At any rate Aoteroa has gained currency in modern Maori over the equally valid Niu Tirene. Popular usage reigns here too, no matter what your no doubt accurate historian friend said. As noted above, “Land of the Long White Cloud” is a poetical and non-literal translation. Quite possibly the “Land of” part of it stems from a misreading of a long-forgotten English original. I can just imagine some Victorian writing “They came to Aotearoa, Land of the Long White Cloud” and readers assuming the latter was a direct translation of the former.

  61. @Siganus Sutor: In both cases Netherlandic refers to the Netherlands AND Belgium. They speak dutch there as well. Some would say they speak it better…

  62. Okay, SN, but here you specifically mean the language. My original concern was just to find a general-purpose adjective for “related to the Netherlands” (the country), to talk say of a “Netherlandic province”, the “Netherlandic economy”, etc. Of course we could say “Dutch” and everybody would understand it, but is it exactly the same?
    For example have a look at the French (or Russian?) equivalent of “Dutch”: http://en.wiktionary.org/wiki/Dutch

  63. michael farris says:

    What’s wrong with Netherlandish? I’ve seen that used for the language.

  64. In English? In the last century? I don’t think I have.

  65. Maybe much earlier, at the time it split with Neanderthalish.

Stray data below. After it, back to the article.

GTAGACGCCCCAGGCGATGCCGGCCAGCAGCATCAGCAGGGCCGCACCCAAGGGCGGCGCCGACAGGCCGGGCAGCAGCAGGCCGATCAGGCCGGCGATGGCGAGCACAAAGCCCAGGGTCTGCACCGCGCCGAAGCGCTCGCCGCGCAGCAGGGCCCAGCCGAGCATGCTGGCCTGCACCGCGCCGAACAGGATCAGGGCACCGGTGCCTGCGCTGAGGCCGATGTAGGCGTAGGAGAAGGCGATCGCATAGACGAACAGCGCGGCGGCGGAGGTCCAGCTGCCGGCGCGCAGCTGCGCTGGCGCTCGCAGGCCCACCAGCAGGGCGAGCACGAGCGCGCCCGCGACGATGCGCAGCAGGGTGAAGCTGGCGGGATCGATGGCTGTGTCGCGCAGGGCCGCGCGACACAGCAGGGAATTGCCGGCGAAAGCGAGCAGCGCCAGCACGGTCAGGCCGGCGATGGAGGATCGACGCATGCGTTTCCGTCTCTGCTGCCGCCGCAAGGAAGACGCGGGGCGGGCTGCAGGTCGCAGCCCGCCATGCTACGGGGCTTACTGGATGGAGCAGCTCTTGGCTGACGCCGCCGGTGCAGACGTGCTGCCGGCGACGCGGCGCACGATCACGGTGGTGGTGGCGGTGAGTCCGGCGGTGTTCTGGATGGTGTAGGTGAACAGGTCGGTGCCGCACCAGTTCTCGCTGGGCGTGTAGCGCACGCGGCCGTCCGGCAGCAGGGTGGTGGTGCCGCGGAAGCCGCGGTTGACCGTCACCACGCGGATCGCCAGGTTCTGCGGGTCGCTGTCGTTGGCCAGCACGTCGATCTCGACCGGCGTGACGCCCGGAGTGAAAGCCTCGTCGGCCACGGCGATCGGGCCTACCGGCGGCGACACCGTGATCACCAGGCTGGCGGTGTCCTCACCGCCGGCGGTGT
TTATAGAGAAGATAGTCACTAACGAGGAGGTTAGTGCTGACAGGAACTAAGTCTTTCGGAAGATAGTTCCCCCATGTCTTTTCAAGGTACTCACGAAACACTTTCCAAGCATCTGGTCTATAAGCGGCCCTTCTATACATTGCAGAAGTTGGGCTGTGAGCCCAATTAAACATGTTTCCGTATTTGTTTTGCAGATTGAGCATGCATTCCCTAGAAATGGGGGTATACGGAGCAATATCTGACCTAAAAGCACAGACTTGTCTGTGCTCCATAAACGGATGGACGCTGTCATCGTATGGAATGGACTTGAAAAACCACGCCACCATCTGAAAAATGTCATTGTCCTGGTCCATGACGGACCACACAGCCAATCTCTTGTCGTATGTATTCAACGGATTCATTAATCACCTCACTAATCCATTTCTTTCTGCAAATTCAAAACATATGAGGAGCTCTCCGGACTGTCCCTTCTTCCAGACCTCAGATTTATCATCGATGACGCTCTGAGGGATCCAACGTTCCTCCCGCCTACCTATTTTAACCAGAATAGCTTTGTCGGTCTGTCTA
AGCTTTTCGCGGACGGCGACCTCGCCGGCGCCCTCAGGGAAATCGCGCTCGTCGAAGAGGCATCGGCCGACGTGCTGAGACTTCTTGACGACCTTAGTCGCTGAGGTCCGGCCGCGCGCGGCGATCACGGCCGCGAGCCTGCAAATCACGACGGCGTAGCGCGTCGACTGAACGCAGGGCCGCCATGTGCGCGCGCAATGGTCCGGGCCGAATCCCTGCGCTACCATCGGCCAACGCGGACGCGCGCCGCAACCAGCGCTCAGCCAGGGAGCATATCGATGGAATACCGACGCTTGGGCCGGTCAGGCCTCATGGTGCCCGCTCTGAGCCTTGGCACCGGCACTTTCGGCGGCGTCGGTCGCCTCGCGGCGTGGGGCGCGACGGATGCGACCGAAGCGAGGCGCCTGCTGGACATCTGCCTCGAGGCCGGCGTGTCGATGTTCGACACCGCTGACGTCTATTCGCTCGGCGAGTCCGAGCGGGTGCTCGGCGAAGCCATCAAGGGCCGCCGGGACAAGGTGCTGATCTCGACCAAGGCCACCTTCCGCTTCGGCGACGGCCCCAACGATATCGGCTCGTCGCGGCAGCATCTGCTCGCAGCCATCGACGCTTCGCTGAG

66. @Siganus: Actually I didn’t mean just the language. To me, the english “Netherlandic” would refer to the historic Netherlands (NL+BE+ optionally LUX) rather than the current country.
    But I’m all for coining something to replace “Dutch”…

  67. In practice I say “Dutch”, but my “Dutch” ancestors (grandfather et al) objected to that and called themselves “Hollanders”, and the most recent “Hollanders” I met objected to that term and called themselves “Netherlanders” in English.

  68. Stephen Judd: thanks for your comments on NZ.

  69. “Snoek” is a Dutch name for “pike” (Esox lucius)and the Dutch settlers in South Africa called the South African fish “zee snoek”, meaning “sea pike”. The resemblence between the two species is superficial; they are both elongated predators. Snoek rhymes with book or cook (the “short oo” for one posters benefit). The “snook” fish referred to is of a different species; Thyrsites atun (“snoek”) is not distributed in North America. Americans hopefully can better elaborate on the pronunciation. In fact multiple species of fish are locally (in various countries) called either “snoek” or “snook”; unsurprisingly the countries will commonly have a history of Dutch or English settlement.

  70. Lloyd Snook says:

    When I was a child I read in some genealogy book — and I have had it confirmed by a scholar of such things — that the surname “Snook” is a contraction of “Sennock,” which is itself a contraction of “Seven Oaks,” a small town 25 miles south of London. I visited there about 27 years ago, and looked in the telephone book for Seven Oaks and Tunbridge Wells, and I saw about 30 “Snook” entries. I had never seen more than about 3 before.
    I don’t know about the fish, or about any Dutch derivation. But this is the root of the English surname.